Return of the Sheik

By Contreras, Joseph | Newsweek, October 20, 1997 | Go to article overview

Return of the Sheik


Contreras, Joseph, Newsweek


Hamas launches a Palestinian power struggle

THEY TRUDGE THROUGH THE SANDY streets of Gaza City's Sabra district, past the shuttered doors of an Islamic community center and unpainted cinder-block hovels daubed with graffiti welcoming THE SHEIK OF THE INTIFADA. These Palestinian men come by the hundreds to pay homage to a frail, crumpled quadriplegic whose hands dangle from the armrests of a wheelchair. Ahmed Yassin, 61, cofounder and spiritual leader of the millitant Hamas movement, has returned to Gaza City in triumph after spending eight years in Israeli prisons for complicity in the murder of Israeli "collaborators." Even Palestinians who do not share Hamas's fervent Islamic fundamentalism welcome his return. The sheik's release was a humiliation for Israeli Prime Minister Benjamin Netanyahu, who freed Yassin and 20 others in return for two Mossad agents captured in Jordan after botching the assassination of a senior Hamas official. "We are in a war with our enemy who took our land and violated our rights," Yassin told NEWSWEEK one afternoon last week as well-wishers queued up in a playground festooned with Hamas banners.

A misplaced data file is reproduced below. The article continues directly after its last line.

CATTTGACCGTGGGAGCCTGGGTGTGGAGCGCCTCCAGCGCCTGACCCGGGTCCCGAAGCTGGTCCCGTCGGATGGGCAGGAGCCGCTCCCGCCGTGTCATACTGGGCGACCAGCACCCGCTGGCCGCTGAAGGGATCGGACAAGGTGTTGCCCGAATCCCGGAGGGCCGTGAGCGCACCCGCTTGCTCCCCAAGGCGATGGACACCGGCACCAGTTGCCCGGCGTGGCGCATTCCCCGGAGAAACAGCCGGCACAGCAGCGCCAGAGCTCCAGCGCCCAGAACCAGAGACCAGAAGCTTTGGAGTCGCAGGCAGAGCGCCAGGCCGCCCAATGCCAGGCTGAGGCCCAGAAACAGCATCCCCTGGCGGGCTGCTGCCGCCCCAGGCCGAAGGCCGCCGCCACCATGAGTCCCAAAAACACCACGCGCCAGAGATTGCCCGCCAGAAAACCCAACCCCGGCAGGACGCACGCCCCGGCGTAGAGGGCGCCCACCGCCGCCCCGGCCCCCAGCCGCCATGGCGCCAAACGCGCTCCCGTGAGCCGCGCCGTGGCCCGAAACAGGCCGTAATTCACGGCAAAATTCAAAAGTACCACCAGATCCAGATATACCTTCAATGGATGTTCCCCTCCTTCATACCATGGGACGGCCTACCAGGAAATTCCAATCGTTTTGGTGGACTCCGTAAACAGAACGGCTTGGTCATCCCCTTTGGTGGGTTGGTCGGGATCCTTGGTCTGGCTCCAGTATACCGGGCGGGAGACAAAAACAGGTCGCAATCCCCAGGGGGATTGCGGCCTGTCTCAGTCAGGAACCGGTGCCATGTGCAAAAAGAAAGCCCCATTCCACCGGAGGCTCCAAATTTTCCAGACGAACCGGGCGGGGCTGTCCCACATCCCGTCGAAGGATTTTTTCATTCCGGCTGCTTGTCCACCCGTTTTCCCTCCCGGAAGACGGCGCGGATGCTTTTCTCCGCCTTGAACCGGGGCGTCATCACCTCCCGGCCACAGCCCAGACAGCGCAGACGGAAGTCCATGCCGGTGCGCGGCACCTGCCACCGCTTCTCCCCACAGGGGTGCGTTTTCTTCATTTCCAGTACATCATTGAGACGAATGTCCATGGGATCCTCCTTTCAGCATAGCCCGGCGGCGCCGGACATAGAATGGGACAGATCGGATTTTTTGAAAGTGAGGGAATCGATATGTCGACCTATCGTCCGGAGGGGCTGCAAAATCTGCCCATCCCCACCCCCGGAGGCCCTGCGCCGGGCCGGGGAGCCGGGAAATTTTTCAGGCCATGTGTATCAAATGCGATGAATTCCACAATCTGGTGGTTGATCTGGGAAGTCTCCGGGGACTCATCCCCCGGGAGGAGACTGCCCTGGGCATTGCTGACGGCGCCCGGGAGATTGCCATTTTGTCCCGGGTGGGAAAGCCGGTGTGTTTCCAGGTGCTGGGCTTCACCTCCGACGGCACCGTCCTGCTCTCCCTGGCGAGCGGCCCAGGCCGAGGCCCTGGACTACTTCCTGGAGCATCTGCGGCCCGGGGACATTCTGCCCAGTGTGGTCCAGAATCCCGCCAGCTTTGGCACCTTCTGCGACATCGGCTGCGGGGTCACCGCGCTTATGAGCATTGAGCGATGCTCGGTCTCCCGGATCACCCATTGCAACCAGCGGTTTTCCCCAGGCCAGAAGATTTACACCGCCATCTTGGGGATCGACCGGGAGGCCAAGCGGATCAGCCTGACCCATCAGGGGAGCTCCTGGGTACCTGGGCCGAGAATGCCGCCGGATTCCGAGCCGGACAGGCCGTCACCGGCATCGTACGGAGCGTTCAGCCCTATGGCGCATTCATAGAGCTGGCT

Free, Yassin stands to build Hamas's credibility as a political force. Yasir Arafat already has been hurt by his inability to push forward the peace process, and his Palestinian Authority government is widely perceived as corrupt. "He [Yassin] is going to unify Hamas," proclaims Raji Sourani, director of the Palestinian Center for Human Rights. In the past two weeks, Arafat has been forced to honor his rival; he twice visited Yassin, and as a good-will gesture released another elderly Hamas activist from Palestinian-controlled prison.

No sooner was he out of jail than Yassin started playing politics. He offered Netanyahu a ceasefire in return for a total Israeli withdrawal from the territories and the release of all Palestinian prisoners--evidently without consulting Arafat. Israel won't consider such a deal. But it played well in Gaza, where Netanyahu's punitive border closings and repeated humbling of Arafat has made the Palestinian leader seem without leverage.

Just one month ago, Hamas was on the run after two suicide bombings killed 21 Israelis in Jerusalem. Under intense Israeli and U.S. pressure, Arafat's Palestinian police rounded up hundreds of Hamas figures and shut down many of the orphanages, sports clubs and other welfare organizations loosely affiliated with Hamas--which Israel covertly supported in the 1980s as a counterweight to Arafat's Palestine Liberation Organization. Last week Yassin was demanding that Arafat reverse the "unjust" closing of Hamas institutions. …

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